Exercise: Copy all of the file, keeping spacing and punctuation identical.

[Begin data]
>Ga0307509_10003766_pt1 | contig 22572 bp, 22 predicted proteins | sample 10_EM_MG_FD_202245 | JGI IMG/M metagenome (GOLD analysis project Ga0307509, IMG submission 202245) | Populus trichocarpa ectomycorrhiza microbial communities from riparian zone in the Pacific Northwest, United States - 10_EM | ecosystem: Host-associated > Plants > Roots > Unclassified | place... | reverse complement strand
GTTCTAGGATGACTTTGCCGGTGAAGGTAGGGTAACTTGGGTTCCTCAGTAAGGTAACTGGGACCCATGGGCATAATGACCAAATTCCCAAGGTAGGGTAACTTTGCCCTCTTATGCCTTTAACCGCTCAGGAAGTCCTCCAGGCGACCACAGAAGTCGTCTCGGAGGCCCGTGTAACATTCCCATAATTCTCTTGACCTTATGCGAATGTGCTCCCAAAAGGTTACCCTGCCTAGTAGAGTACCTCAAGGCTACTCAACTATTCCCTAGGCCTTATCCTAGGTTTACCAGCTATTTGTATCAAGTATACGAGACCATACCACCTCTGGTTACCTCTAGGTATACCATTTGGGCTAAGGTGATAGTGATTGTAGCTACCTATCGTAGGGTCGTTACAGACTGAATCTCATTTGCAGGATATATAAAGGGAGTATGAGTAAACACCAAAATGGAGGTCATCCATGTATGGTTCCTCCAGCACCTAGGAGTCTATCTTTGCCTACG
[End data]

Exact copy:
>Ga0307509_10003766_pt1 | contig 22572 bp, 22 predicted proteins | sample 10_EM_MG_FD_202245 | JGI IMG/M metagenome (GOLD analysis project Ga0307509, IMG submission 202245) | Populus trichocarpa ectomycorrhiza microbial communities from riparian zone in the Pacific Northwest, United States - 10_EM | ecosystem: Host-associated > Plants > Roots > Unclassified | place... | reverse complement strand
GTTCTAGGATGACTTTGCCGGTGAAGGTAGGGTAACTTGGGTTCCTCAGTAAGGTAACTGGGACCCATGGGCATAATGACCAAATTCCCAAGGTAGGGTAACTTTGCCCTCTTATGCCTTTAACCGCTCAGGAAGTCCTCCAGGCGACCACAGAAGTCGTCTCGGAGGCCCGTGTAACATTCCCATAATTCTCTTGACCTTATGCGAATGTGCTCCCAAAAGGTTACCCTGCCTAGTAGAGTACCTCAAGGCTACTCAACTATTCCCTAGGCCTTATCCTAGGTTTACCAGCTATTTGTATCAAGTATACGAGACCATACCACCTCTGGTTACCTCTAGGTATACCATTTGGGCTAAGGTGATAGTGATTGTAGCTACCTATCGTAGGGTCGTTACAGACTGAATCTCATTTGCAGGATATATAAAGGGAGTATGAGTAAACACCAAAATGGAGGTCATCCATGTATGGTTCCTCCAGCACCTAGGAGTCTATCTTTGCCTACG